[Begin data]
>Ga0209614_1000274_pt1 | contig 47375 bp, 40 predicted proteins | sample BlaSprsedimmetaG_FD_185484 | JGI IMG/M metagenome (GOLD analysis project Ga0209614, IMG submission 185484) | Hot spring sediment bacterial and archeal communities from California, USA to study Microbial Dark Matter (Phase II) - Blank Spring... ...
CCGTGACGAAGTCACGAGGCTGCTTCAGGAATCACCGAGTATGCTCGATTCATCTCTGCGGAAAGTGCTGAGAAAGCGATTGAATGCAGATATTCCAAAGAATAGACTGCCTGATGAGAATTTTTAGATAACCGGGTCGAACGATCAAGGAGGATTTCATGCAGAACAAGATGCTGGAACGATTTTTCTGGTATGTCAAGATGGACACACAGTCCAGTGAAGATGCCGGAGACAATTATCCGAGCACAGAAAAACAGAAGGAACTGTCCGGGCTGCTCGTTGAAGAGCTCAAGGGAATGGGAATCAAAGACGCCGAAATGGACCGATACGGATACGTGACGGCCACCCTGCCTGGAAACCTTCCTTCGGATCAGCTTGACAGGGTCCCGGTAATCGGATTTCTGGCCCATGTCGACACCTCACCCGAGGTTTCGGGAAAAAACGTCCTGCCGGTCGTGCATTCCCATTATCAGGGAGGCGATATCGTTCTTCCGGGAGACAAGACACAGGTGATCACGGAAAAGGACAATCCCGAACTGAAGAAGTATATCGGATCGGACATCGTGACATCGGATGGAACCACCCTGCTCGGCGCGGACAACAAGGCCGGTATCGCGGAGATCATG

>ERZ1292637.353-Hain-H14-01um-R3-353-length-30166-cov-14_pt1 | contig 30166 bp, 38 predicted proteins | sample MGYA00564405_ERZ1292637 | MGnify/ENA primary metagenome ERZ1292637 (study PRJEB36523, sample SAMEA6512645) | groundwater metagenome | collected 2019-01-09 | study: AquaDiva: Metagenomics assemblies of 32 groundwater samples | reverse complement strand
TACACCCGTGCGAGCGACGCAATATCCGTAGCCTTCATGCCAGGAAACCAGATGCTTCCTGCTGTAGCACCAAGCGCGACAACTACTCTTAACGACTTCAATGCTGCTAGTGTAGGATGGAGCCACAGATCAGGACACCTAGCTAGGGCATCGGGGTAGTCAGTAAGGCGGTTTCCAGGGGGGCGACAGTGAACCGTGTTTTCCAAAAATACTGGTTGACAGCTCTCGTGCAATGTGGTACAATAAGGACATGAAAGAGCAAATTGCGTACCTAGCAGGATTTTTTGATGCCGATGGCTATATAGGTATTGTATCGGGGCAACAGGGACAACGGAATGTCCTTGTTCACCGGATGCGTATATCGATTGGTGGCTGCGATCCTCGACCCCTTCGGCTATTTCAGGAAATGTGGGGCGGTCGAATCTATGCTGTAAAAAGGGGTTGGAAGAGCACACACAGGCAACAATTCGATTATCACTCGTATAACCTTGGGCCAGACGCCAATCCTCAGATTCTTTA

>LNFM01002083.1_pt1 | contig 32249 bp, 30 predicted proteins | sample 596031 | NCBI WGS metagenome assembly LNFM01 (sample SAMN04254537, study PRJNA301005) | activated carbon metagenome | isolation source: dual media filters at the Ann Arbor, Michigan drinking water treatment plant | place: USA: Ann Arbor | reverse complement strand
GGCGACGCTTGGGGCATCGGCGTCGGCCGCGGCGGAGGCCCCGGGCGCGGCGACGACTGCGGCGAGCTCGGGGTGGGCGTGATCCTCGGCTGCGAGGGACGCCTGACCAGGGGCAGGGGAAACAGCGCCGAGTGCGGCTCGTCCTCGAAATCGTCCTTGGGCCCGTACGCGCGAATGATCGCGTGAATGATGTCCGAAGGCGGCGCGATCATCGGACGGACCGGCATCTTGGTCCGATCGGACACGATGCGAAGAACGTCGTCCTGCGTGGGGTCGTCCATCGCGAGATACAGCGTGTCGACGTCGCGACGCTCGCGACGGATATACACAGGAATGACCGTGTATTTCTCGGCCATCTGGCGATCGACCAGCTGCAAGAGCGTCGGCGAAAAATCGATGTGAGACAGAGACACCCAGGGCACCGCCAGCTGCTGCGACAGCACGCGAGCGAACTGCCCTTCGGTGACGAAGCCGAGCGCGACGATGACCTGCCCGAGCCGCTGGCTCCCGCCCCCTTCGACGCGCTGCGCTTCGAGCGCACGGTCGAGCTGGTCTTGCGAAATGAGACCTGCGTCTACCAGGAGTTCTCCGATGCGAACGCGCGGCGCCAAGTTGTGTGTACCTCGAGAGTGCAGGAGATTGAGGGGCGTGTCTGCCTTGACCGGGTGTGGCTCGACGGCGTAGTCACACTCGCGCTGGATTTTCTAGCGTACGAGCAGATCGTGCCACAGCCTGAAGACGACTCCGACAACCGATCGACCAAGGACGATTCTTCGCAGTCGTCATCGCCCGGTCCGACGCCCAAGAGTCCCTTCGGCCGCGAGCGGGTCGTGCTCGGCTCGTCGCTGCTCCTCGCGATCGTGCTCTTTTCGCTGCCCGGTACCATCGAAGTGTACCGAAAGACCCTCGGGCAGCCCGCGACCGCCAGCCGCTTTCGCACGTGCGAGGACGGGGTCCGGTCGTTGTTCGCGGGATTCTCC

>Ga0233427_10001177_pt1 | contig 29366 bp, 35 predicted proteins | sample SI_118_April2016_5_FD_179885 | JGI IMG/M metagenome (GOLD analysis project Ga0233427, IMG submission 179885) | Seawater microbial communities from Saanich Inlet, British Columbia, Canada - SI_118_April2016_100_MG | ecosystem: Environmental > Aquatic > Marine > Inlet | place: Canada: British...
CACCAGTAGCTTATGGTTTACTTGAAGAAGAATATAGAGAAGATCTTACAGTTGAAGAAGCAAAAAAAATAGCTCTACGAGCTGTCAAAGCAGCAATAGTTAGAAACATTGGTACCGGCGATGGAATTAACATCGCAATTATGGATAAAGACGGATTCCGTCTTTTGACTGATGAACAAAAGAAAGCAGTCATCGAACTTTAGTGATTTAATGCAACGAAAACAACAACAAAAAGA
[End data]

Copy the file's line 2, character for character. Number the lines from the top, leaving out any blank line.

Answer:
CCGTGACGAAGTCACGAGGCTGCTTCAGGAATCACCGAGTATGCTCGATTCATCTCTGCGGAAAGTGCTGAGAAAGCGATTGAATGCAGATATTCCAAAGAATAGACTGCCTGATGAGAATTTTTAGATAACCGGGTCGAACGATCAAGGAGGATTTCATGCAGAACAAGATGCTGGAACGATTTTTCTGGTATGTCAAGATGGACACACAGTCCAGTGAAGATGCCGGAGACAATTATCCGAGCACAGAAAAACAGAAGGAACTGTCCGGGCTGCTCGTTGAAGAGCTCAAGGGAATGGGAATCAAAGACGCCGAAATGGACCGATACGGATACGTGACGGCCACCCTGCCTGGAAACCTTCCTTCGGATCAGCTTGACAGGGTCCCGGTAATCGGATTTCTGGCCCATGTCGACACCTCACCCGAGGTTTCGGGAAAAAACGTCCTGCCGGTCGTGCATTCCCATTATCAGGGAGGCGATATCGTTCTTCCGGGAGACAAGACACAGGTGATCACGGAAAAGGACAATCCCGAACTGAAGAAGTATATCGGATCGGACATCGTGACATCGGATGGAACCACCCTGCTCGGCGCGGACAACAAGGCCGGTATCGCGGAGATCATG